According to another embodiment described herein, a computer program product for detecting and describing lesions automatically can include computer-readable storage medium having program code embodied therewith. The computer readable storage medium is not a transitory signal per se. The program code is executable by a processor to cause the processor to train a convolutional neural network (CNN) to detect features, and train fully connected layers of the CNN, to map detected features to semantic descriptors based on a data set including one or more lesions. The program code can also cause the processor to receive a medical image to be analyzed for lesions. The program code can also cause the processor to extract feature maps from medical image using the trained CNN. The program code can also cause the processor to detect a region of interest via the trained CNN and generate a bounding box around the detected region of interest. The program code can also cause the processor to also further reduce a dimension of the region of interest based on the feature maps. The program code can also cause the processor to also generate a semantic description of the region of interest via the trained fully connected layers. The program code can also cause the processor to also further generate and display a diagnostic image including the medical image, the bounding box, and the semantic description.
BRIEF DESCRIPTION OF THE SEVERAL VIEWS OF THE DRAWINGS
FIG. 1 is a block diagram of an example system that can detect and describe lesions;
FIG. 2 is an information flow diagram of an example diagnostic image describing detected lesions;
FIG. 3 is a process flow diagram of an example method that can detect and describe lesions;
FIG. 4 is a block diagram of an example computing device that can detect and describe lesions;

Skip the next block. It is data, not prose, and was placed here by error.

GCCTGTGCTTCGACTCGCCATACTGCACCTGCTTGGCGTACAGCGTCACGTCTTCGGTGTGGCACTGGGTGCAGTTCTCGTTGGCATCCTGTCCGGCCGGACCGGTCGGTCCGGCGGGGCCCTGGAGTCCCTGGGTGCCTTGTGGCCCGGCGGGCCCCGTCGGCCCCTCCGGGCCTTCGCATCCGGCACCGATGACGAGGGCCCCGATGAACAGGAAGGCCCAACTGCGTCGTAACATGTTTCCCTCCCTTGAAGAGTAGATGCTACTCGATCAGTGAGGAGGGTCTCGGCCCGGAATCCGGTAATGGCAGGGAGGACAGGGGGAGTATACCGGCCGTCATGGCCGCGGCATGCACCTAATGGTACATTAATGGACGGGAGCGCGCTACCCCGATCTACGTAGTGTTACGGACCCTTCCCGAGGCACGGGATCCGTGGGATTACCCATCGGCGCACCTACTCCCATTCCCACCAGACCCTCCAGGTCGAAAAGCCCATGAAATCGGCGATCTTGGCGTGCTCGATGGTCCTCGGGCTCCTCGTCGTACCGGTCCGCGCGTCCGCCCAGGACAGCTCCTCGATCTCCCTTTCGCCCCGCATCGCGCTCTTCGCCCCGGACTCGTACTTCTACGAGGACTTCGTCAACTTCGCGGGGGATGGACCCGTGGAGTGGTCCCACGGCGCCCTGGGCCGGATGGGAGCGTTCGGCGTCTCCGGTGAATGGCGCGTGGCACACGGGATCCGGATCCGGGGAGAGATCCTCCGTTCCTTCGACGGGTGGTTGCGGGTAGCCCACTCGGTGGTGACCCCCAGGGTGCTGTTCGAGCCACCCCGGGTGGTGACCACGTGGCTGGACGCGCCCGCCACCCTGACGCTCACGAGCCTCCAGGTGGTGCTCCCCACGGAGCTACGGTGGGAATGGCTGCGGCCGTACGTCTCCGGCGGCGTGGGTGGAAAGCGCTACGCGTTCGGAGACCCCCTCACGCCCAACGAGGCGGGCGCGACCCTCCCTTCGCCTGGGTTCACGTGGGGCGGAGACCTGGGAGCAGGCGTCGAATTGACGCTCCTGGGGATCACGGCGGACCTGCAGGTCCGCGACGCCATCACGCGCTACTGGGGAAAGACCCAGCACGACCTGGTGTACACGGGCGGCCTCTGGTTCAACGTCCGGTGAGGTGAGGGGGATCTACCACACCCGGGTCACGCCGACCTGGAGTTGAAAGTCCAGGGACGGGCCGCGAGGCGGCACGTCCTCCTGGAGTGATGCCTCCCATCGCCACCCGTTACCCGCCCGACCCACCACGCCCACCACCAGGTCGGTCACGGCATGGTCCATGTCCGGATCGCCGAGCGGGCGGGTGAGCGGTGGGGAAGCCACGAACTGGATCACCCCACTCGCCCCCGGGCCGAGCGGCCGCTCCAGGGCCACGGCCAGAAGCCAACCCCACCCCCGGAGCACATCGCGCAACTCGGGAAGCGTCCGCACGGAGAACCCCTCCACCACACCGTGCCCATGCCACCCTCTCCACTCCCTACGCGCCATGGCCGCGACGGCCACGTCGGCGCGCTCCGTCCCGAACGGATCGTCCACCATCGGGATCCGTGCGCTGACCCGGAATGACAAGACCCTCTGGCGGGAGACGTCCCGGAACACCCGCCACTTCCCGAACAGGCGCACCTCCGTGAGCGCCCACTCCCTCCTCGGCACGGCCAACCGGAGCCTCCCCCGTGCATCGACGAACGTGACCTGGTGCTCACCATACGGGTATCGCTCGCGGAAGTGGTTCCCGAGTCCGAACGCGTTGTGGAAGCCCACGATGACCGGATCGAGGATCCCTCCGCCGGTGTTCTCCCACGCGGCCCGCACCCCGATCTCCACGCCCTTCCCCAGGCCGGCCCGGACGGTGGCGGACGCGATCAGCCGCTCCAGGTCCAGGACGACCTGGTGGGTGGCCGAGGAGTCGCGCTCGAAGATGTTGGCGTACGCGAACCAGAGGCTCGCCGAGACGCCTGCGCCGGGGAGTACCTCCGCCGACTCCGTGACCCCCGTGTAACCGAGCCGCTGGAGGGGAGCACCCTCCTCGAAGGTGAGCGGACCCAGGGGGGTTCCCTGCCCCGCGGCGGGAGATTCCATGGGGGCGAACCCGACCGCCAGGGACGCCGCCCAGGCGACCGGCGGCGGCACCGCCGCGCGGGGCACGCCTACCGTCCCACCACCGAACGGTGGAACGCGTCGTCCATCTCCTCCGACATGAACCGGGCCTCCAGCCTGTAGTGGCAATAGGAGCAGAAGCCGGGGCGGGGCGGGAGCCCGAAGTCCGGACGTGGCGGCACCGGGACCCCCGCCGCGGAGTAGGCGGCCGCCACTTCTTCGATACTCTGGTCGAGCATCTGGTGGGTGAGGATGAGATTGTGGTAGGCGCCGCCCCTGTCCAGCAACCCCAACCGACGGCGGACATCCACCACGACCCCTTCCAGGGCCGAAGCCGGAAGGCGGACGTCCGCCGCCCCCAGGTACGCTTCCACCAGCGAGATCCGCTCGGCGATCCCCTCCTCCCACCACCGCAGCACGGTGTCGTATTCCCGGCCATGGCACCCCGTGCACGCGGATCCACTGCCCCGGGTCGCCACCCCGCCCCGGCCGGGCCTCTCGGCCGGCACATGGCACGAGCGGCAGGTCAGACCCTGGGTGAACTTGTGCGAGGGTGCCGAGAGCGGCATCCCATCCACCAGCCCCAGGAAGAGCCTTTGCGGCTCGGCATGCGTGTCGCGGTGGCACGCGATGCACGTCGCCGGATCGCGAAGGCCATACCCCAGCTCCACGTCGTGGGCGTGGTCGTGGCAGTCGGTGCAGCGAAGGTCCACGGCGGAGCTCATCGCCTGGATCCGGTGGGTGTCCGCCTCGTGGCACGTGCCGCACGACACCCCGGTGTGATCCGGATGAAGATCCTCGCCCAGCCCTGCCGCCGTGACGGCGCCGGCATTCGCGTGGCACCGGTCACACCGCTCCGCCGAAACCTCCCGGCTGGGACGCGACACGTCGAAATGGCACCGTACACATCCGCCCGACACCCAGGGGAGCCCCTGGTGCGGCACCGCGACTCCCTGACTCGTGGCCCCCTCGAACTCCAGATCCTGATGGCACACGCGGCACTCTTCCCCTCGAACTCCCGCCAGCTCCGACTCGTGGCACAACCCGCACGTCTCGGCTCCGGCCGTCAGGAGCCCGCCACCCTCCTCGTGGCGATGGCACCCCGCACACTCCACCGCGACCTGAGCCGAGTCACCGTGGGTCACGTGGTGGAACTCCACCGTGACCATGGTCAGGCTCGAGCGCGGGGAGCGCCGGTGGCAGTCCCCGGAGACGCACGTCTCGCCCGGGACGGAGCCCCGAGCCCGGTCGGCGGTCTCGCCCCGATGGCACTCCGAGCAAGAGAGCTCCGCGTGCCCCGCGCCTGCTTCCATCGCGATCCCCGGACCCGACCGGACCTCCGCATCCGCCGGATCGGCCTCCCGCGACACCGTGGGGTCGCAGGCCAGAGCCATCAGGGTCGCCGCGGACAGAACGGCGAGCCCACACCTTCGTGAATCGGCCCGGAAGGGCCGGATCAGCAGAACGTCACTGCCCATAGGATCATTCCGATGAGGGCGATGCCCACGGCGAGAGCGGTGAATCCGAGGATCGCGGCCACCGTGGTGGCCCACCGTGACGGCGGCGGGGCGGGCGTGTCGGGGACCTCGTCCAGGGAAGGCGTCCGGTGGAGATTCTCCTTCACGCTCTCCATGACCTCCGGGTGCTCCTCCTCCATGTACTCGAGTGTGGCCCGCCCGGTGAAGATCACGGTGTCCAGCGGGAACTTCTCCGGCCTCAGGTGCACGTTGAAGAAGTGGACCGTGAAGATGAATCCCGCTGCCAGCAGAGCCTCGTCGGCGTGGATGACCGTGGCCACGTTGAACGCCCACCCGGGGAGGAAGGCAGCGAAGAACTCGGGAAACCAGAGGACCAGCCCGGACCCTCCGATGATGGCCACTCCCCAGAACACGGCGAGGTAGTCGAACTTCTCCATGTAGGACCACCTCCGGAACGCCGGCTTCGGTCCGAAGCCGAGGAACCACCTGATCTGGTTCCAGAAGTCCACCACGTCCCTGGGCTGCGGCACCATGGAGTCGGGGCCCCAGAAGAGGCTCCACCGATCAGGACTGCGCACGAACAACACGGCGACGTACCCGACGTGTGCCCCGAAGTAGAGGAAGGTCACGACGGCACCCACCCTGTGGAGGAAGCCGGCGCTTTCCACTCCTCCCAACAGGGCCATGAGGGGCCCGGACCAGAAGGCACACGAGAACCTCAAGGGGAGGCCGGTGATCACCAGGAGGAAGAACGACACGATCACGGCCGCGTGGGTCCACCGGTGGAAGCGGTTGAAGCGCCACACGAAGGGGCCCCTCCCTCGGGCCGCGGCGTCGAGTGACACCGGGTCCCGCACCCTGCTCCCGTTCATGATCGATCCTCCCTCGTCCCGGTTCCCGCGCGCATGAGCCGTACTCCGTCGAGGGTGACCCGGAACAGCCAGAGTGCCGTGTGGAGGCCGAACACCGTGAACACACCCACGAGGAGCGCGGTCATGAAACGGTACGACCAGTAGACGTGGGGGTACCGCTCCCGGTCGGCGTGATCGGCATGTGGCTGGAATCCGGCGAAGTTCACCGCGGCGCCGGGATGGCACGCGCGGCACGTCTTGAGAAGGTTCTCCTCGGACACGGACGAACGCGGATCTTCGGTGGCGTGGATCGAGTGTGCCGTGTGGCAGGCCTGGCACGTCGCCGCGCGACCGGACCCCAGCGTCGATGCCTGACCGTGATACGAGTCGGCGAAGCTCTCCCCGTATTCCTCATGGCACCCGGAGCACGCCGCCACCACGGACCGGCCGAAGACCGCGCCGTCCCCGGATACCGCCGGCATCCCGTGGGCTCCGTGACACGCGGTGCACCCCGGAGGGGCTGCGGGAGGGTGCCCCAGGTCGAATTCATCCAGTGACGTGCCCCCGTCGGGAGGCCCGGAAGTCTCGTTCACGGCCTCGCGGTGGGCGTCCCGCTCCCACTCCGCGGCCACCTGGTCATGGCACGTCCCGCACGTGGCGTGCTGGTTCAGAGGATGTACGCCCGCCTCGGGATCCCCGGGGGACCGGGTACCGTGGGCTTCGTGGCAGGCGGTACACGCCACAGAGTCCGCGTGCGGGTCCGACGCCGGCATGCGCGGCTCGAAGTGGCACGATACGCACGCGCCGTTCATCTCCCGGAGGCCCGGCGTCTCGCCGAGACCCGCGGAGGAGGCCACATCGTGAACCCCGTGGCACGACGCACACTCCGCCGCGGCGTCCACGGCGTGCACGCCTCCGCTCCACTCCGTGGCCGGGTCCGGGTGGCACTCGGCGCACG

FIG. 5 is a block diagram of an example cloud computing environment according to embodiments described herein;
FIG. 6 is an example abstraction model layers according to embodiments described herein; and
FIG. 7 is an example tangible, non-transitory computer-readable medium that can detect and describe lesions automatically.
DETAILED DESCRIPTION
Lesions of different organs and modalities may be described by medical professionals in terms of high level semantic descriptors defined in medical standards. A lesion, as used herein, refers to an abnormality or change in tissue of an organism. For example, semantic descriptors of lesions can include shape, boundary type, density, and can include other characteristics that are organ and/or modality specific. In some examples, medical professionals may thus make decisions about the malignancy or benignancy of a lesion based on these characteristics.
Some Computer Aided Detection (CADe) and Diagnosis (CADx) systems use hand-crafted features based on image measurements. Such systems may include the use of histograms of intensity values, shape-related features, texture descriptors, among other features. Using such features, the systems may be able to segment and characterize lesions, and, based on it, make a diagnosis. For example, the diagnosis may be a benign or a malignant tumor.
However, one issue with CADx systems is the lack of intelligibility of the diagnostic decision process. For example, such systems may not have an ability to interpret and describe medical images in semantic terms.